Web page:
By Dan Torres
“How do these things work?”
There are some very simple circuits found in guitar amplifier that we take for granted. But at the same time, do not understand. And there are other things thought to be “magic” , again, because they are not understood.
This is an EASY article – keep reading.
Two input jacks – found on Fenders and Marshalls (the Marshalls in question have four jacks.)
Why is one high gain and the other low? And how does the whole thing work, what are these resistors doing?
Overall the two high and low gain jacks are a very good trick using switching jacks and as few parts as possible.
Jack #1, the high gain jack has a 1 meg (1,000,000 ohms) resistor wired across the jack from the hot tab to the ground tab, and the grounded lead of the resistors is bent back and soldered to the middle tab – the “switch.” The switch is grounded on jack #1.
These switching jacks have an extra “leaf” that is touching the hot, or “tip” connection of the jack – but only when nothing is plugged in – called a “normally closed” jack. This can be made to do all kinds of things.
Trick #1. In the case of the #1 jack, when you do not have your guitar plugged into the amp (either jack) the “switch” is closed – since it is grounded, the amp is turned off for low noise, and no chance of runaway.
The 1 meg resistor is the “grid load” resistor for the first tube stage of the amplifier. All tubes have to have a grid load resistance or they will not operate.
Instantly many of you are thinking, “what about the guitar pot, or the pickups, aren’t they a grid load?” Yes, they would be – but – if the guitar had active electronics, or had a capacitor in series with the output signal from the pickups, there may be no direct resistance from the guitar. It is better to be safe and have the resistor there.
Ok, more on the input jacks. The second jack has it’s switch soldered to the first jacks hot lead.
Each jack has a 68k (usually) resistor from its hot lead, and they join together to make one lead to the tube stage.
These “series resistors” are sort of input buffers – to keep the amp from getting high level spikes from the instruments. Not totally necessary for the vintage guitars these amps were made for, but a real good idea for modern guitars with high output pickups, and in the old days, accordions!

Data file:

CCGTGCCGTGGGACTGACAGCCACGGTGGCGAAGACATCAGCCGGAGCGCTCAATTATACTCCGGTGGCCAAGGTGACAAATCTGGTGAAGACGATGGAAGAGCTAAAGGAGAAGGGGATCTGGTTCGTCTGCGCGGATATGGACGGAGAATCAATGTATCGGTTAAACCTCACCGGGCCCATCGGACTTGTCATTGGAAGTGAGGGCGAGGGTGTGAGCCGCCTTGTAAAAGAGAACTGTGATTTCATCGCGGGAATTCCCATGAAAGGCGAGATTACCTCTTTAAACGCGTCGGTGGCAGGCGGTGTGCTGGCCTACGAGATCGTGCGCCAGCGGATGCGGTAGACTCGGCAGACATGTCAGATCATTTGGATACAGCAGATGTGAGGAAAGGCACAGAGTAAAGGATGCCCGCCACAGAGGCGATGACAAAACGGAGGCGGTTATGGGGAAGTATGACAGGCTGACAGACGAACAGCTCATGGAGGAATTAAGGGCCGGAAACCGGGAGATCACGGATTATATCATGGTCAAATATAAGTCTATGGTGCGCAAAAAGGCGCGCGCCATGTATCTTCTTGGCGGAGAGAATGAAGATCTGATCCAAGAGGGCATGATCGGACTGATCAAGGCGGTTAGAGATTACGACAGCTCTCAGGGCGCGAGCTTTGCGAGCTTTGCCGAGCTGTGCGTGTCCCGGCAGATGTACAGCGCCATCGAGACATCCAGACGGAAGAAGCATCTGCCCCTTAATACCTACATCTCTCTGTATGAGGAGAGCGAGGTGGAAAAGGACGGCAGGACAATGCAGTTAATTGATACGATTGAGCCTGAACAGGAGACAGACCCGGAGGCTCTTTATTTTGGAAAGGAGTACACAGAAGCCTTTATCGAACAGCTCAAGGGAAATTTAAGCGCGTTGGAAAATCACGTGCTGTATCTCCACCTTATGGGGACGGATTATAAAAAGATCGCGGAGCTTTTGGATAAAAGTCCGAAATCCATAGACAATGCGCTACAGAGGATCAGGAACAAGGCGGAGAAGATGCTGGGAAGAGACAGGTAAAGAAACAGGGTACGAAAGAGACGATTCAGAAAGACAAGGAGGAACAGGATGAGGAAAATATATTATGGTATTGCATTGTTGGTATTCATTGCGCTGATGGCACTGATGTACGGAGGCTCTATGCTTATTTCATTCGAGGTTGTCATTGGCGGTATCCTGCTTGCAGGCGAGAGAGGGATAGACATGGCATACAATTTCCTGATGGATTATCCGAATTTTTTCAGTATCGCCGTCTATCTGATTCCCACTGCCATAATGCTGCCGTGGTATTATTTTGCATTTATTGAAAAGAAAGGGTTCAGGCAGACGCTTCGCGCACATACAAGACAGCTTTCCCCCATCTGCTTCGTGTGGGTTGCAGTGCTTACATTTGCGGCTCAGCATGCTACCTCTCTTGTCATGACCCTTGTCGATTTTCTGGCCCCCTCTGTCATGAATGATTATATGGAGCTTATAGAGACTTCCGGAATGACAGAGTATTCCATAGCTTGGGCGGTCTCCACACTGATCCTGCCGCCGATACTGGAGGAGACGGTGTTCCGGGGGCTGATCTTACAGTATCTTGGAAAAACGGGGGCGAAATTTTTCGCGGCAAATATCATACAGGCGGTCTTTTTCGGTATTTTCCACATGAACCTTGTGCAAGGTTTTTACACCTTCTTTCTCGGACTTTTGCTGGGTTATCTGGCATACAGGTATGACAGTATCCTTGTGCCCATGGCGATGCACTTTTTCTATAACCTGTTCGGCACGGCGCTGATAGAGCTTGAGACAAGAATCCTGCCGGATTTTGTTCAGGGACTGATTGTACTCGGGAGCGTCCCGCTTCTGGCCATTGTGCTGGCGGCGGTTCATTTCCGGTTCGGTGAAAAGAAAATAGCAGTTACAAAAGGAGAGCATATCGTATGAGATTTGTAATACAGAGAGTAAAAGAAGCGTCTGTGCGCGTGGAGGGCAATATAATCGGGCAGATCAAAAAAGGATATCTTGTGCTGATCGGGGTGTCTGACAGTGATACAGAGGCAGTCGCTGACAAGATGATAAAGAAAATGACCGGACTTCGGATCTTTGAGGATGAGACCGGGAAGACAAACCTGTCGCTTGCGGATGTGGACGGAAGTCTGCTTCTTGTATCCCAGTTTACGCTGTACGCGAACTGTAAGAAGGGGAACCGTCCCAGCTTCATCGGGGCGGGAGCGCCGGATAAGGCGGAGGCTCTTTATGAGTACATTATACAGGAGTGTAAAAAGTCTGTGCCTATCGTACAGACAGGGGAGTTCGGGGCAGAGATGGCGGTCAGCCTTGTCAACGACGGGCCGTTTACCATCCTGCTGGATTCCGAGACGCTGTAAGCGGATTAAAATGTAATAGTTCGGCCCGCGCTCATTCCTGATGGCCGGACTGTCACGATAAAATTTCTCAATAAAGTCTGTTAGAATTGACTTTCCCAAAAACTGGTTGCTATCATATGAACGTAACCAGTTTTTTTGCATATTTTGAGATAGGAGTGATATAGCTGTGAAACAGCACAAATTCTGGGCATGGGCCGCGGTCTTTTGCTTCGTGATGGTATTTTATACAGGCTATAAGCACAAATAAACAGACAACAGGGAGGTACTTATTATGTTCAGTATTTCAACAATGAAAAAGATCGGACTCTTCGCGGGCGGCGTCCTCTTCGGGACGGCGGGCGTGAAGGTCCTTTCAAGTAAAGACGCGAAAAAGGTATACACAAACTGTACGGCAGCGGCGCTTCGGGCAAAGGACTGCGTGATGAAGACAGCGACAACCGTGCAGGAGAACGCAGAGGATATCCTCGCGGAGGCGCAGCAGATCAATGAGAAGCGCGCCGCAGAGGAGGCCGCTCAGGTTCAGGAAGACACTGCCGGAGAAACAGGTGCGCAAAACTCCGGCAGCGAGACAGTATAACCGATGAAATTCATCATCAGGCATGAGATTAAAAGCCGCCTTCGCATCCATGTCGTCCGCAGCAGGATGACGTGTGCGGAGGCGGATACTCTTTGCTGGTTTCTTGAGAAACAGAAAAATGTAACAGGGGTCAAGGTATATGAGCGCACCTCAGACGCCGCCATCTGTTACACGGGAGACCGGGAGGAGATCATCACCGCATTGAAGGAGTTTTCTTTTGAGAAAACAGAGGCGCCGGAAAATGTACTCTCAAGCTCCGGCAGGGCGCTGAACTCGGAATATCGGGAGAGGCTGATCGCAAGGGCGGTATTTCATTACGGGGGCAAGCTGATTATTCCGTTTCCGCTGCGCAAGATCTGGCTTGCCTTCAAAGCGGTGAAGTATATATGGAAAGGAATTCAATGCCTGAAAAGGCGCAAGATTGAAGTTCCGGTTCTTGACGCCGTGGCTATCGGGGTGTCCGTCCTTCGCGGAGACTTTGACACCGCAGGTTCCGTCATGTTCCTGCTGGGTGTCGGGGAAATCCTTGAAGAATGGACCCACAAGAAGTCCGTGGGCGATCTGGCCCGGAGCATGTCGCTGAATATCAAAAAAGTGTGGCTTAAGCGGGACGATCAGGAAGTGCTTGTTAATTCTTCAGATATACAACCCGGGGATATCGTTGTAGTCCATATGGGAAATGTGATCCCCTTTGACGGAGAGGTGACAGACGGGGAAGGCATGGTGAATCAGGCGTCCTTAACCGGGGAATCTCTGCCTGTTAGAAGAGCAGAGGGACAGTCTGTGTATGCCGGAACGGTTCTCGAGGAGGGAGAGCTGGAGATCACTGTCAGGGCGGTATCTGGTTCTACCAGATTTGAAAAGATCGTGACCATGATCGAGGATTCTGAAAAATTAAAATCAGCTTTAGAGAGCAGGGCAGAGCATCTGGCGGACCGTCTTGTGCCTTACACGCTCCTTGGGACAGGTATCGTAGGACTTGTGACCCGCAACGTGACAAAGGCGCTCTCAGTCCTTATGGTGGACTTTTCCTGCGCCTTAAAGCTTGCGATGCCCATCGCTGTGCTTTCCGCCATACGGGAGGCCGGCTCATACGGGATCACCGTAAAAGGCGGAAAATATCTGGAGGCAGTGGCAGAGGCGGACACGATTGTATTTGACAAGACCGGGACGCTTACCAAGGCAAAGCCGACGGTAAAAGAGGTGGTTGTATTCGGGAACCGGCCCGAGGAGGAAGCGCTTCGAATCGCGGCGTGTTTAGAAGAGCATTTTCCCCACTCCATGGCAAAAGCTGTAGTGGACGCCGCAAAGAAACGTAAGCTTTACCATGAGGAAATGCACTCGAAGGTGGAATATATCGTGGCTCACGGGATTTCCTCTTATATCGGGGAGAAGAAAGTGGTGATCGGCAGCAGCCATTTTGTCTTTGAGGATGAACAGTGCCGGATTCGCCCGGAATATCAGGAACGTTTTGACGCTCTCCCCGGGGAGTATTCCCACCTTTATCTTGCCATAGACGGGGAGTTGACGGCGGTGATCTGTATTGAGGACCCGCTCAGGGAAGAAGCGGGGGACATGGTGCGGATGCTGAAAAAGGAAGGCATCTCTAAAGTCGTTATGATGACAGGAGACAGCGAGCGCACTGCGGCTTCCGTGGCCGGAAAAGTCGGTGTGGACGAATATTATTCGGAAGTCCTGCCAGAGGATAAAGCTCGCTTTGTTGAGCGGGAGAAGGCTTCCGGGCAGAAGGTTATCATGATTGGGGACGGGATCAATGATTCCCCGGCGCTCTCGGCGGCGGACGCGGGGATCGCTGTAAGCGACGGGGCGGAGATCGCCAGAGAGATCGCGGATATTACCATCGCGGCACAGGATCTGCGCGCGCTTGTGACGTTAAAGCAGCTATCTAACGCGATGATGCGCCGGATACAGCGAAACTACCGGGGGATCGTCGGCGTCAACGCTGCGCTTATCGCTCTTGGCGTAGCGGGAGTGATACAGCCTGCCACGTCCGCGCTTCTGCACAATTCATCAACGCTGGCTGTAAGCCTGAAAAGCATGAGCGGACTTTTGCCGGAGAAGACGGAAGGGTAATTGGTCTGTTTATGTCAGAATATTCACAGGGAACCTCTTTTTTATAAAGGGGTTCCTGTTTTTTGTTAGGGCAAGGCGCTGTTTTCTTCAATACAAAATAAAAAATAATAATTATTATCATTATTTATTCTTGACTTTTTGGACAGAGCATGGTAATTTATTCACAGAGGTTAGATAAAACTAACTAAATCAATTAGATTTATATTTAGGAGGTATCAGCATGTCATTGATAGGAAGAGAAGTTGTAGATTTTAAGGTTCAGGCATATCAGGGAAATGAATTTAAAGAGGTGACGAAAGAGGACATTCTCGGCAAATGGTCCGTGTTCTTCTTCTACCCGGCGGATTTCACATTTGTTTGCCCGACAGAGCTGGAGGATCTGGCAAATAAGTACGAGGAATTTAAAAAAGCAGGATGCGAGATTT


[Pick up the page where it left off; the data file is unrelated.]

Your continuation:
Here is trick #2. Jack #2 has it’s switch soldered to Jack #1’s hot connection, and a 68k resistor on it’s hot lead – when the switch is closed – nothing plugged into jack #2, it’s 68k resistor is placed directly in parallel with Jack #1’s 68k resistor, for half the value, 34k. Less series resistance.
Trick #3. If you plug into jack #2 only, check out what happens. We already learned that if nothing is plugged into jack #1 the hot is shorted to ground via the switch – so now Jack #1 represents a direct ground connection.
The signal from jack #2 would pass through the 68k resistor, and at that point see the 68k resistor from Jack #1 with its other end grounded!! So the signal has 68k in series (more resistance, a lower signal level gets to the amp) and a 68k grid load resistor – much lower resistance than the 1 meg. A lower value of resistance to ground reduces the signal to the tube (again.) Check out the schematics to see what is going on.
The mysterious “interactive volume controls” on the Tweed Fenders (Bassman, Twin, Super, Bandmaster, Deluxe etc.) This is not some magic trick, or even an intentional feature – it is a minor design error.
These amps have two volume controls each controlling one stage of a 12AY7 tube. They are very simple and economical circuits, only 5 parts per circuit. Each output comes from the volume control and passes through an “isolation” resistor – a resistor placed in the circuit to isolate the two volumes from each other, and at the same time to mix them for the next single input tube stage.
The “problem” or “feature” if you wish to call it that, is that the isolation resistors values are too low (270K.) They do not isolate the stages from each other enough – one stage can still “see” the grid load resistance from the other. It appears to the channel you are plugged into, that there is another resistor in the circuit formed by the other unused volume control and it’s isolation resistor.
The real “magic” of it all is probably one of the absolute best “lessons” you can learn about vacuum tubes.
You would guess that the best and loudest tone would be with the highest resistance, with the unused pot turned all the way up, but that isn’t so. It is somewhere near 5 or 6 (on old amps, a new amp may have different pot tapers and it could appear at different points.)
When you are turning the unused volume control you are “fine tuning” the grid load resistor to the next stage of the amp. An optimum (best sounding) value is not all the way up, but somewhere near the middle – the lesson? Tubes are NOT linear or mathematical devices – they do not respond to exact mathematical figures and have “hills and valleys” in their response – maximum performance can not be calculated directly – you have to hear it and you have to be aware that the “truth” may not be at some exact calculated place, but at some far more imprecise figure.
Take a look at the schematics for some clarity on how the “interactive volume controls work.
Copyright 1999 by Dan Torres
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